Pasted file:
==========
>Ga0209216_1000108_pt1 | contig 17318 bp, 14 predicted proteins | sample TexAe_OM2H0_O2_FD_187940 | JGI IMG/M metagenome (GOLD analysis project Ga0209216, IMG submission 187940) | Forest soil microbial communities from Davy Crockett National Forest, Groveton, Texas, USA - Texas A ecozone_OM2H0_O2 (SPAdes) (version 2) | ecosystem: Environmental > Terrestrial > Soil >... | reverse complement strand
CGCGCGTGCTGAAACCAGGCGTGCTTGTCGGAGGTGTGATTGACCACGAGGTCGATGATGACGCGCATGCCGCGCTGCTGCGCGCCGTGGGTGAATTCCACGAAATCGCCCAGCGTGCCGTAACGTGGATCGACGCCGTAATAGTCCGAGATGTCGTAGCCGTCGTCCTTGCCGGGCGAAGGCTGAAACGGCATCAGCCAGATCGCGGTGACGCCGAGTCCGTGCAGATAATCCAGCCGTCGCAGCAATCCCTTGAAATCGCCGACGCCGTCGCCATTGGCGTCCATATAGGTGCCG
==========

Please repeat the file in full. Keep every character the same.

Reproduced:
>Ga0209216_1000108_pt1 | contig 17318 bp, 14 predicted proteins | sample TexAe_OM2H0_O2_FD_187940 | JGI IMG/M metagenome (GOLD analysis project Ga0209216, IMG submission 187940) | Forest soil microbial communities from Davy Crockett National Forest, Groveton, Texas, USA - Texas A ecozone_OM2H0_O2 (SPAdes) (version 2) | ecosystem: Environmental > Terrestrial > Soil >... | reverse complement strand
CGCGCGTGCTGAAACCAGGCGTGCTTGTCGGAGGTGTGATTGACCACGAGGTCGATGATGACGCGCATGCCGCGCTGCTGCGCGCCGTGGGTGAATTCCACGAAATCGCCCAGCGTGCCGTAACGTGGATCGACGCCGTAATAGTCCGAGATGTCGTAGCCGTCGTCCTTGCCGGGCGAAGGCTGAAACGGCATCAGCCAGATCGCGGTGACGCCGAGTCCGTGCAGATAATCCAGCCGTCGCAGCAATCCCTTGAAATCGCCGACGCCGTCGCCATTGGCGTCCATATAGGTGCCG